In the western part of Okayama prefecture lies Kibiji, an area popular for its serene surroundings, its many temples and for the many “kofun” dotting the landscape, these are burial mounds that dates to the 4th and 5th centuries.
Kibiji used to be the center of Kibi-no-kuni, or “the Kingdom of Kibi”, an influential area that acted as a cultural bridge between the Korean peninsula and the Yamato state in the early days of Japan's history. In the 7th century, the region was more commonly referred to as “Bishu”, and then in turn divided into the provinces of Bizen, Bitchu and Bingo. These names are still in use to some extent, most notably as parts of many station names along the Kibi line that runs throughout the entire area.
Today, the Kibiji region is a popular sightseeing destination, largely thanks to the many shrines and temples that are in the area. The biggest and most important of these is the Kibitsu Shrine, a shrine that has close ties to the legend of Momotaro, one of the most well-known and beloved traditional Japanese folk tales.
The shrine building itself has been designated a National Treasure, but the most striking feature is a long wooden corridor that connects the many different part of the vast shrine grounds. Kibitsu Shrine is also noteworthy thanks to its many flower gardens, including one with around 1,500 hydrangeas.
Another noteworthy feature in this part of Japan is the many burial mounds, or “Kofun” that are in the area. Most of these date to the Kofun Period of Japanese history (from around 250 to 538 AD). Although they might just look like ordinary hills at first, they all have a rich and interesting history that is sure to appeal to anyone interested in Japanese history.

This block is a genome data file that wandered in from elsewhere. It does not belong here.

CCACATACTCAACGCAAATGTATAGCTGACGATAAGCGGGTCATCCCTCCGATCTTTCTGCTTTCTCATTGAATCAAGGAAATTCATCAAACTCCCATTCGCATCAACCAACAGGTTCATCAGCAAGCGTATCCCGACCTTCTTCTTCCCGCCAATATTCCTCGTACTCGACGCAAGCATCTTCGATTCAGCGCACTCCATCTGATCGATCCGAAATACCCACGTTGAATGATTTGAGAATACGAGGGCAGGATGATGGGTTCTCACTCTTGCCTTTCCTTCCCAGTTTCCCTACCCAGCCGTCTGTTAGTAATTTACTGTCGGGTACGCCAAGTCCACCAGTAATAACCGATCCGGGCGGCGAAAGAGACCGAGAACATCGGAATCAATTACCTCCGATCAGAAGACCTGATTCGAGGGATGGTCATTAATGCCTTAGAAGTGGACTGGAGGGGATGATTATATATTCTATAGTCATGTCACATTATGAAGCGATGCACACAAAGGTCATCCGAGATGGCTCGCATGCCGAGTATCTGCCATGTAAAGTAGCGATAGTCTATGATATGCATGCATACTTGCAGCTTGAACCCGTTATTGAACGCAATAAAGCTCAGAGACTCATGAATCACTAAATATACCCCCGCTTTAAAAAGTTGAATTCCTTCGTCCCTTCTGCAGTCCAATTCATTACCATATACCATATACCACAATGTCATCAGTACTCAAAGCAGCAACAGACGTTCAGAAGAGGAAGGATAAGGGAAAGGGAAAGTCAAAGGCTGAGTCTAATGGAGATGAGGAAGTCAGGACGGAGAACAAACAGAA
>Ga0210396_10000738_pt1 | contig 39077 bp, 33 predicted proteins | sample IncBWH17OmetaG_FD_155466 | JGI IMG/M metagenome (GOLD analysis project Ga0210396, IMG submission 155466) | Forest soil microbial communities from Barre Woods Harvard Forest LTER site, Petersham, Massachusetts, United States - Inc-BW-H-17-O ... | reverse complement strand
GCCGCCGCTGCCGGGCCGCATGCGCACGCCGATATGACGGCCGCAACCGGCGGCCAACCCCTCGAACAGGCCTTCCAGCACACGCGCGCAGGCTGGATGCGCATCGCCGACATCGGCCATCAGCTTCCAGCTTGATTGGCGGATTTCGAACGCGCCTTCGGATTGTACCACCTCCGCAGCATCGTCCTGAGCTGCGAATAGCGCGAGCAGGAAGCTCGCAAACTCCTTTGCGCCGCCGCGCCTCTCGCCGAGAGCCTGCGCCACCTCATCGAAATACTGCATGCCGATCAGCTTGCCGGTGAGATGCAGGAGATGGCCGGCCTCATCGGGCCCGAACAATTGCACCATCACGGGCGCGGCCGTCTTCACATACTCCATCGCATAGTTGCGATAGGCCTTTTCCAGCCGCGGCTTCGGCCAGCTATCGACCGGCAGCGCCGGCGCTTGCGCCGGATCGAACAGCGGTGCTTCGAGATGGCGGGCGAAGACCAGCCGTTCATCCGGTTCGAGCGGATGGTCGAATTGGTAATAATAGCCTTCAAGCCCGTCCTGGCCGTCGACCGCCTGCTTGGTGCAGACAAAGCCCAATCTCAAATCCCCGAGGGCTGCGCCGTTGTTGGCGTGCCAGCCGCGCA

One way of exploring the Kibi Plain that we highly recommended is by bicycle. There are bicycle rental shops available at both at Bizen-Ichinomiya station (10 minutes from Okayama Station) and at Soja station, further to the west. These two stations are connected by a bicycle route that stretches 17 kilometers, which will take you past most of the most noteworthy sightseeing spots in the area. Expect the route to take anything from three hours to an entire day to complete, depending on how long you stay at the different spots. Bike rental costs 1,000 yen for a full day, and will allow you to return the bike at the opposite end of the route. Most people tend to start at Bizen-Ichinomiya station, and end at Soja station.
The last major stop if you opt for this direction, will be the Bitchu Kokubunji temple. This temple was founded back in the 8th century, and has an impressive five story pagoda that can be seen from afar thanks to the flatness of the surrounding landscape. It’s surrounded by fields of flowers and many cherry blossom trees, making it one of the most photographed spots in the area.